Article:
For my frontend-with-a-bit-of-PHP-but-from-a-Windows-OS workflow I always relied on certain “battle proven” tools. WinSCP was the weapon of choice when files needed to be moved from one place to another (either via FTP, SFTP, SCP or even rSync). Putty allowed me to connect via SSH to all my dev boxes. TortoiseGIt ensured that I could use git directly from my Windows explorer interface.
The first “lightbulb / aha” moment for me occurred when I installed Git for Windows after being prompted to “try it out on the command line” by a colleague.
One of the steps of the install wizard prompts you to choose “How would you like to use Git from the command line?”:
… and it mentioned “Bash”!
Installation completes and suddenly I get a shell in Windows that looks suspiciously similar to what I’m used to in Linux or iOS installations:
Kudos? To the awesome devs that worked to bring Git to windows – https://git-for-windows.github.io/.
In essence the installer sets up a unix-like shell environment (MinGW – “Minimalist GNU for Windows”) which – very roughly speaking – creates the needed Unix layer that shells like Bash can run onto.
A terminal emulator called MinTTY is also installed (shown in screenshot #3 above) which is a Windows program that runs the Bash shell which in turn enables you to use quite a good subset of the Linux commands needed for an open source dev workflow.
… especially if you are an ex-designer-turned-frontend-developer. Going from the black and white severity of cmd.exe (where you could not even resize the window to the dimensions you wanted) to MinTTY definitely boosted my “developer happiness” feeling:
In the above example, I manually mapped the colours from the famous Solarized colour theme to the default 16 ANSI colours. For the font I chose the crystal clear Consolas font set at 12 point, although I’ve recently been experimenting with Adobe’s Source Code Pro as an alternative.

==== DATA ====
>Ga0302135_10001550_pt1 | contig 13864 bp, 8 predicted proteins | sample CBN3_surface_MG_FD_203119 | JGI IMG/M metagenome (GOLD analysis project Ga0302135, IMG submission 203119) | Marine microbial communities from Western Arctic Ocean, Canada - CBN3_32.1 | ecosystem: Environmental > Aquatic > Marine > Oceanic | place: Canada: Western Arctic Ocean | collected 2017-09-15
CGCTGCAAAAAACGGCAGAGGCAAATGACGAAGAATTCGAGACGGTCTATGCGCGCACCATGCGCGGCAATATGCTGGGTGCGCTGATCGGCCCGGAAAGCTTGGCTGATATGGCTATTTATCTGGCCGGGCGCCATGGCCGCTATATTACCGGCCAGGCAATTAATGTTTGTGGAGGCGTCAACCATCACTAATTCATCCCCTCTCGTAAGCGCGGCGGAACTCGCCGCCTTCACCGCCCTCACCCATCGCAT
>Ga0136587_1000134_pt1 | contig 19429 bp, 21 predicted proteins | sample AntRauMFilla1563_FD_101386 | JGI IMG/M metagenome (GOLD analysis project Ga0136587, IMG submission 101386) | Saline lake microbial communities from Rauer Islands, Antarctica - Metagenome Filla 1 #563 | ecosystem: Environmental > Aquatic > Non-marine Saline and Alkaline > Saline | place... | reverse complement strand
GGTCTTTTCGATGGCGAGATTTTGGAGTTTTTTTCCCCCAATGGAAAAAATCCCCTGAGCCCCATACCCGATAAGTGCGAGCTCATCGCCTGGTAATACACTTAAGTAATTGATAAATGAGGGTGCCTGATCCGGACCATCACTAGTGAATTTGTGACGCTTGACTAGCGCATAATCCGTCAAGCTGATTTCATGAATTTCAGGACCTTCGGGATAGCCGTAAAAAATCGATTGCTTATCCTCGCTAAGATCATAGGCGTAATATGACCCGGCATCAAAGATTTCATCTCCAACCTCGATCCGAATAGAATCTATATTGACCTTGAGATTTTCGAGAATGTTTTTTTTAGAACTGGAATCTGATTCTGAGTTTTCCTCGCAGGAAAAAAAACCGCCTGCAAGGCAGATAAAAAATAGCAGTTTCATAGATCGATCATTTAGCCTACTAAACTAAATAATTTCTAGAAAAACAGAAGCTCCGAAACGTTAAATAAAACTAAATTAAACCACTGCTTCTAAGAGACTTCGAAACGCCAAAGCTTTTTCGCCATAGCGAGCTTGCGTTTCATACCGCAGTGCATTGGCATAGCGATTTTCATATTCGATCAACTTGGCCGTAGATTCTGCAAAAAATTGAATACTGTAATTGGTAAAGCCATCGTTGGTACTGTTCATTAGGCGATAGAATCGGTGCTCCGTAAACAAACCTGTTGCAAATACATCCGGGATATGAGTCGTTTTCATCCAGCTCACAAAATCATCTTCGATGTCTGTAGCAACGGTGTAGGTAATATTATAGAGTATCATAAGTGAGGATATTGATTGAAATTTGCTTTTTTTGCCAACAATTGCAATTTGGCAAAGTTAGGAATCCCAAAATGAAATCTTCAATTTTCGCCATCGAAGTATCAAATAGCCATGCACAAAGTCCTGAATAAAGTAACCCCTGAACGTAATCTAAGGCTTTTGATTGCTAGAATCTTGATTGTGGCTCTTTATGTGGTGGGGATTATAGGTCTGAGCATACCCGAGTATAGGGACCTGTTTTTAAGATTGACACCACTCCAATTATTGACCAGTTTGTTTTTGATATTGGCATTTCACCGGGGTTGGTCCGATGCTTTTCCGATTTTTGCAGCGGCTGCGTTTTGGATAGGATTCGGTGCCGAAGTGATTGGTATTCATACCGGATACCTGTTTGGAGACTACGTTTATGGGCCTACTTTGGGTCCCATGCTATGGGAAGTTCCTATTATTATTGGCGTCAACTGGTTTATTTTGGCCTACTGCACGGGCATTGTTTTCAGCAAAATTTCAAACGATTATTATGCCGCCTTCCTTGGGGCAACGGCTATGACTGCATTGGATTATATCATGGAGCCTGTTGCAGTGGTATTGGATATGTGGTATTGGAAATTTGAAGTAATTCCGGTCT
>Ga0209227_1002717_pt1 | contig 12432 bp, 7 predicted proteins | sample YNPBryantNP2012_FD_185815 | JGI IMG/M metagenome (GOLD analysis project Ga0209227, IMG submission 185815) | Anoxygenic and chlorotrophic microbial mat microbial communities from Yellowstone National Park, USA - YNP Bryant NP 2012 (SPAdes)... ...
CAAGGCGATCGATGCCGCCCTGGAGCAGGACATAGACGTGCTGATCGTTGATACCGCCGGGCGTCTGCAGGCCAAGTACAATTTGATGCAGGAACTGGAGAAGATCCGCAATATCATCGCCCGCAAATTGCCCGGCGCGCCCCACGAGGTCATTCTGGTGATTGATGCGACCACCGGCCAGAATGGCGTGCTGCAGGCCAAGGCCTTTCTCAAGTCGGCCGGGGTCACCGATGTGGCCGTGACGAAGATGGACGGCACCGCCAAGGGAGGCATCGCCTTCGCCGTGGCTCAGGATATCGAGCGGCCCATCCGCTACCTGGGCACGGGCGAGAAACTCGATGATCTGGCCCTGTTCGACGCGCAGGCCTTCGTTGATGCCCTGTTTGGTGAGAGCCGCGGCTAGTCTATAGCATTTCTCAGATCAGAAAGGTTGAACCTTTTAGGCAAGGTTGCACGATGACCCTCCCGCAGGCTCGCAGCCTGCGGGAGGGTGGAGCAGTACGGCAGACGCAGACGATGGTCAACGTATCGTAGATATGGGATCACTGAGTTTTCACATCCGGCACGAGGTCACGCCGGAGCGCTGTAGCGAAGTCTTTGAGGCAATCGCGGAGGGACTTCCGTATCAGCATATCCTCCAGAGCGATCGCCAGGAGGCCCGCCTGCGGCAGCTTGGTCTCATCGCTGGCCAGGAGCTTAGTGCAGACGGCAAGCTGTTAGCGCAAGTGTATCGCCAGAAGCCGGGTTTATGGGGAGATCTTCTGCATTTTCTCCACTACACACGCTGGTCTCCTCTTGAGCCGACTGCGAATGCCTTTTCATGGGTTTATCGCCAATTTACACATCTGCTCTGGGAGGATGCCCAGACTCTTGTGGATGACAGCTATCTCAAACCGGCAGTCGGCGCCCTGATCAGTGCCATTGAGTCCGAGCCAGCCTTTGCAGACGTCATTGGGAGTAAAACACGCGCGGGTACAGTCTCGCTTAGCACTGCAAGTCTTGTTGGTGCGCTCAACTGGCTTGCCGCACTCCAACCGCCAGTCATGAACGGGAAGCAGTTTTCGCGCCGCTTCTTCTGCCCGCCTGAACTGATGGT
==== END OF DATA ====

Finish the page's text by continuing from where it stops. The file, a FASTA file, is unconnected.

The MinTTY window can be resized to any dimension of your choosing. You can also use the same shortcuts as you use in the browser to resize the text on the fly (CTRL+plus, CTRL+minus or CTRL+mouse wheel). Finally you can launch as many instances of MinTTY as you want, enabling you to lay out a series of windows into your codebase and file structure, exactly as it suits you:
The list below demonstrates just a small subset of the stuff you can do with Bash in Windows that I found particularly useful and / or helpful.
Indeed. But even if I do so, there is still a vast number of devs out there who still need / have to work with Windows. One year ago, Isaac Schlueter (co-founder and CEO of the Node Package Manager – NPM) had this to say:
The soon-to-be-released Windows Subsystem for Linux is a brilliant (and much-needed) step forward in making the Windows environment a first-class citizen for open source development workflows.Nevertheless, there is no need to wait for Microsoft to make WSL available to everyone.
I’ve been using Bash in Windows – in my daily workflow – for the last 5 years and it’s working like a charm.
If you want to do the same, simply install Git for Windows.